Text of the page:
Eat Locally - Grow a Garden

Thomas N. Tomas

We have turned our food supply system upside down. We used to grow most of our own food locally and supplement it with special foods we could not grow at home. Now most of our food comes from thousands of miles away. Even farmers who produce food eat very little of what they raise. How many wheat or corn farmers eat the wheat or corn they grow?

Our food system has been turned into a commodity system in which producers turn commodities into money and consumers spend money to buy manufactured food products. The connection between those who grow food and those who eat it has been completely dissolved.

By planting a garden, we can reverse the trend. I am not suggesting that we all return to growing most of our own food. What I am suggesting is that we can make a significant difference in our food supply system by growing what we can and sharing locally.

For example, lets look at potatoes. If you plant potatoes in April and again in June, you should be able to harvest potatoes from your own garden from at least July through December. That's half the year that the potatoes you eat will not have to travel from the Red River Valley, Idaho or Maine to your table. You will have eliminated the use of all that energy to transport potatoes and know what was used to grow them.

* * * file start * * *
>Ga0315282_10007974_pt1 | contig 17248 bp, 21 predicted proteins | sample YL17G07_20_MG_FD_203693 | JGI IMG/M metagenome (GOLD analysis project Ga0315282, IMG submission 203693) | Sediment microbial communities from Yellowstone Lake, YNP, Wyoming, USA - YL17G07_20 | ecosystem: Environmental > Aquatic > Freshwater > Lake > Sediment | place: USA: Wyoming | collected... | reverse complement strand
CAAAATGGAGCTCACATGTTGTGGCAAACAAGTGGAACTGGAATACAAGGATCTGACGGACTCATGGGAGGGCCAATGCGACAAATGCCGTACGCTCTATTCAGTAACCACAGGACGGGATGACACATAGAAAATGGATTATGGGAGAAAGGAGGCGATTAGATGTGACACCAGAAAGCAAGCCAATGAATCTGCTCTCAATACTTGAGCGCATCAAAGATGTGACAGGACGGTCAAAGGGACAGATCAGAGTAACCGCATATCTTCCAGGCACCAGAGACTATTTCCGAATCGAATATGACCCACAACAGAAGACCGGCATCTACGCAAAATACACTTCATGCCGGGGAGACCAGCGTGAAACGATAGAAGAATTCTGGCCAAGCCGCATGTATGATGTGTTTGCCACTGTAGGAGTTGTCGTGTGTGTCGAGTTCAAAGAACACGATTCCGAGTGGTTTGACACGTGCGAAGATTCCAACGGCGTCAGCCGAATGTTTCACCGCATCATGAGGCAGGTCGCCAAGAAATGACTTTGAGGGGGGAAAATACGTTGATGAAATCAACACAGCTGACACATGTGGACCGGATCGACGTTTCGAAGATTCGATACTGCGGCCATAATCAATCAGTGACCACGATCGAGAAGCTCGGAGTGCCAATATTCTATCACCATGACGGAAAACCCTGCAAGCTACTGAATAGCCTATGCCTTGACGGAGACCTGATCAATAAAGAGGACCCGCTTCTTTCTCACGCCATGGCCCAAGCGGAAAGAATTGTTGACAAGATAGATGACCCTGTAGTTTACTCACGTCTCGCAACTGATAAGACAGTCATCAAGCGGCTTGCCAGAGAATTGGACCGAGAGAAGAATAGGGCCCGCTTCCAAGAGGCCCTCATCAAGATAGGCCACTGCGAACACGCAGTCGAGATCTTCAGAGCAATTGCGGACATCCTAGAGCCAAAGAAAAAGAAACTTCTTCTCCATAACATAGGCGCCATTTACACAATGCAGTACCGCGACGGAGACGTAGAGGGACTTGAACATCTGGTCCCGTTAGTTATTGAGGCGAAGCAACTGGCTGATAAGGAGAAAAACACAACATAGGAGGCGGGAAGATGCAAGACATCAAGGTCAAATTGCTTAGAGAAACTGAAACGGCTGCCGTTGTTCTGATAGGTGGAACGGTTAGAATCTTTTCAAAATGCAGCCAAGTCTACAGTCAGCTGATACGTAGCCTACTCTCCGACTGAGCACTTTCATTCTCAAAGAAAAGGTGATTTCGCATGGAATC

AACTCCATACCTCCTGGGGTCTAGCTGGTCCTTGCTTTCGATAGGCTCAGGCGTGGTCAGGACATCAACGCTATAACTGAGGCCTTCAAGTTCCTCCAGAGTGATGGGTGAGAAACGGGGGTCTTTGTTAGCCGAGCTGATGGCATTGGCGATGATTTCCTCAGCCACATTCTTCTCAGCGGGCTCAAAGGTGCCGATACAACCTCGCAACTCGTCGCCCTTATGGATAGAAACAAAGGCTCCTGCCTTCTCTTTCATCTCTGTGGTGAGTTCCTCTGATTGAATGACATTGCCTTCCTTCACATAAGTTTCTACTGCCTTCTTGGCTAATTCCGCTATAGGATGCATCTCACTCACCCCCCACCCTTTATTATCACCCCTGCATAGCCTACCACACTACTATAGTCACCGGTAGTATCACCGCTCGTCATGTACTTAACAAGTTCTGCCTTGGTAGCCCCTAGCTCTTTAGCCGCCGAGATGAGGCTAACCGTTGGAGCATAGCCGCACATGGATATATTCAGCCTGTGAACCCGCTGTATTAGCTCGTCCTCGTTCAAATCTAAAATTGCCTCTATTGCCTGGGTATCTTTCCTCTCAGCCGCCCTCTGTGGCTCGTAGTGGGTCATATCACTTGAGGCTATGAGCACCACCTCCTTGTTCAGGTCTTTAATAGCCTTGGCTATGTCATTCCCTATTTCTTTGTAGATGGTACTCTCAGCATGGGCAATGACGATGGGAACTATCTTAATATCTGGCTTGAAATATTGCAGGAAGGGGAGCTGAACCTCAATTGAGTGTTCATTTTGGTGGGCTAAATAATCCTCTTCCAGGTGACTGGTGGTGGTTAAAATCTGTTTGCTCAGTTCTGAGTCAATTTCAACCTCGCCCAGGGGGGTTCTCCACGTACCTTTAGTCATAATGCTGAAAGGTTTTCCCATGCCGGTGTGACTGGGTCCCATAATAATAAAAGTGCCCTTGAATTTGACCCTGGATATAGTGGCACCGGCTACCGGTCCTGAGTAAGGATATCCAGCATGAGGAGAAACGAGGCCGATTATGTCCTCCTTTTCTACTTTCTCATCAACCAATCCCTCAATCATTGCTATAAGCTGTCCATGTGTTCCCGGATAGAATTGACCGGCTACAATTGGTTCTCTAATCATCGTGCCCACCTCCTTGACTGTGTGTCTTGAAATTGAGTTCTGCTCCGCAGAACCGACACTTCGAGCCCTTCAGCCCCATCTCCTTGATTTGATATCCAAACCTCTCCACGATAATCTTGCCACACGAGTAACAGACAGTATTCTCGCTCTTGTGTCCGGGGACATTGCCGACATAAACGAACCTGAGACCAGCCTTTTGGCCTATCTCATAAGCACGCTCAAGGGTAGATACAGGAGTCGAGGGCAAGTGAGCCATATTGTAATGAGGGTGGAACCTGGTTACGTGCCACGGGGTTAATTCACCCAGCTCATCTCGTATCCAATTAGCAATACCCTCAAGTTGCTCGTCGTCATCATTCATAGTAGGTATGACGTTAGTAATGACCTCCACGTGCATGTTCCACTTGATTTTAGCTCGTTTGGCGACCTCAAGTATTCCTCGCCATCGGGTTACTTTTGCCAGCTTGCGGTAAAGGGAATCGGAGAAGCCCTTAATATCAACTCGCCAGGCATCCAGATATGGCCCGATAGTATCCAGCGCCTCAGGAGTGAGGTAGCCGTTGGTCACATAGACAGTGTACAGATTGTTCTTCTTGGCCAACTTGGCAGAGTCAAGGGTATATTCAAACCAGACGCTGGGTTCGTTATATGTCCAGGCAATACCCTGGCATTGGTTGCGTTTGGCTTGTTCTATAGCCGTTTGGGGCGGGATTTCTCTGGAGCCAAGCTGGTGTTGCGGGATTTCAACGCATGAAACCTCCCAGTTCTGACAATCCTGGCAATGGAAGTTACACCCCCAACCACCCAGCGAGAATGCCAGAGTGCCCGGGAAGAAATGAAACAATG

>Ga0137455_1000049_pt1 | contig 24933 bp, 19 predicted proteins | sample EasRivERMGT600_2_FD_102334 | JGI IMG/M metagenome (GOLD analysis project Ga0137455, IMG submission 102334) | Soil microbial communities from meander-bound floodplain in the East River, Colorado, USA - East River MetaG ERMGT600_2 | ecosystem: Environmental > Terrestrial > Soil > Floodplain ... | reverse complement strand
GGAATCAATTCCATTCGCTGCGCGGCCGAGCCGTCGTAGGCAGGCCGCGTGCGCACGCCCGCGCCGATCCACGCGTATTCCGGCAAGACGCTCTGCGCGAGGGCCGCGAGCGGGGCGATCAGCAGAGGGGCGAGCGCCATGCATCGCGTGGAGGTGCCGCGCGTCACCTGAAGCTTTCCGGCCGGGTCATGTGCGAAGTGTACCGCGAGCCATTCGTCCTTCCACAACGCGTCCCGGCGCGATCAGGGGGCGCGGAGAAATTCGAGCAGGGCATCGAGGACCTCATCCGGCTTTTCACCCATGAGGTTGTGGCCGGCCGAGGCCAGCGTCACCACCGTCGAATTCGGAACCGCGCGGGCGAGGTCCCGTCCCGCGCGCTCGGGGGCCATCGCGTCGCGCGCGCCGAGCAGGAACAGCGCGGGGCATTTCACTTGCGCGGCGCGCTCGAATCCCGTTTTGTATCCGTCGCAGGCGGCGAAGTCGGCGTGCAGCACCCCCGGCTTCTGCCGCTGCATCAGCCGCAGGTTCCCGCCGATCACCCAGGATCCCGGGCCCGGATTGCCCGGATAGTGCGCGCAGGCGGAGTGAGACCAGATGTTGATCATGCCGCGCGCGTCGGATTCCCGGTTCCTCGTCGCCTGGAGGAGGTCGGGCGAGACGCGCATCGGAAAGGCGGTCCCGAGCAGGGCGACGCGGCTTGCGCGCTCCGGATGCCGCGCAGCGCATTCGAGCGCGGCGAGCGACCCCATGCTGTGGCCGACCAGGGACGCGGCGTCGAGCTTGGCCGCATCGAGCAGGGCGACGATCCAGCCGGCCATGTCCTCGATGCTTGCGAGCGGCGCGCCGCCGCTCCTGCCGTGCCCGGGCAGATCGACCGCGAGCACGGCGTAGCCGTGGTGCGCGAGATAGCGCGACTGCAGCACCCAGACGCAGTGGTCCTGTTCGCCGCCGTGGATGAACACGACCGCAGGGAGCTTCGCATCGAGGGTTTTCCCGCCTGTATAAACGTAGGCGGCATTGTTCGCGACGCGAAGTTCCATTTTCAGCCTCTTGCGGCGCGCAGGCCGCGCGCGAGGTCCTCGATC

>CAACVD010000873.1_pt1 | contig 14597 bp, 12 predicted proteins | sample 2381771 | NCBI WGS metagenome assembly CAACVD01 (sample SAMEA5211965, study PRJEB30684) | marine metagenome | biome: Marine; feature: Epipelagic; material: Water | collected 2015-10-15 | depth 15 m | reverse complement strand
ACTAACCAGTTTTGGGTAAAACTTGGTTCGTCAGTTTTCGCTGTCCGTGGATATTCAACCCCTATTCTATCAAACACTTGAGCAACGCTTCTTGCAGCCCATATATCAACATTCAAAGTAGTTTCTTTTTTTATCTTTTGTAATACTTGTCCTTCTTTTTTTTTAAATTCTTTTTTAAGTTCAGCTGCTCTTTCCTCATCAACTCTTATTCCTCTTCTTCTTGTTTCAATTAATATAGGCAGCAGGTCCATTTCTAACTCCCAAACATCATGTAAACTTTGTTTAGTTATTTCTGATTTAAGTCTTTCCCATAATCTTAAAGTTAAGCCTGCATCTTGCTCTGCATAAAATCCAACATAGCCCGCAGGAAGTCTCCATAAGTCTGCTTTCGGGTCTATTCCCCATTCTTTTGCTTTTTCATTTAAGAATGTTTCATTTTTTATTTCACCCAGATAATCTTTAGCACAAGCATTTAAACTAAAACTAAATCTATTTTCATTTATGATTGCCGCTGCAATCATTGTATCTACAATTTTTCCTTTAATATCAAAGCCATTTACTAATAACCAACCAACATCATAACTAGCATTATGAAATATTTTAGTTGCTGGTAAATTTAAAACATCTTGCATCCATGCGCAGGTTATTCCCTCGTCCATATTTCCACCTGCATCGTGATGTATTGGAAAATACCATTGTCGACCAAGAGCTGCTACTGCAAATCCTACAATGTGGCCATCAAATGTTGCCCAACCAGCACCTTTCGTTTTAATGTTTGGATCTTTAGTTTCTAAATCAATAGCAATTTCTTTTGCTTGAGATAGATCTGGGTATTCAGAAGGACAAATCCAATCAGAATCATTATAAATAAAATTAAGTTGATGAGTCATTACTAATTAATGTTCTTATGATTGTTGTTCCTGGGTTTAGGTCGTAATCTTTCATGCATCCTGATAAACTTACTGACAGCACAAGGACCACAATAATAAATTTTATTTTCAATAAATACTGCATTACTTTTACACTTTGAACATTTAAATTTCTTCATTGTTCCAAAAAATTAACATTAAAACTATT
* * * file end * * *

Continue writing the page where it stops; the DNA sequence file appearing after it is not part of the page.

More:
You will also gain an appreciation for what it takes to grow and store the potatoes you eat the rest of the year. If you buy the rest of your potatoes from local growers, you will further reduce the environmental cost of putting potatoes on your table. The same can be said for lettuce. Why grow lettuce in California and ship it thousands of miles when lettuce can be harvested locally from May through November?

It may not seem like much of a contribution to improving our food system, but it is something you CAN DO. Talking about problems is good but even a little positive action is more effective. How much difference can growing your own garden make? It is well to remember that, for most of the history of civilization, most people ate what they grew or gathered locally. It is the only stable, long term way of feeding ourselves. It is good to keep these food producing skills sharp in case the era of plentiful, cheap energy comes to a close.

Growing your own food has other benefits. From June through September, we enjoy strawberries, raspberries, blackberries, peaches, apples and other fruit from my garden. We look forward to each in its season and avoid purchasing these fruits out of season, because the anticipation of home grown fruit is also enjoyable. We don't have to worry about health problems like those recently associated with raspberries from Guatemala or strawberries from Mexico.

Nebraska Sustainable Agriculture Society: Home      Gardening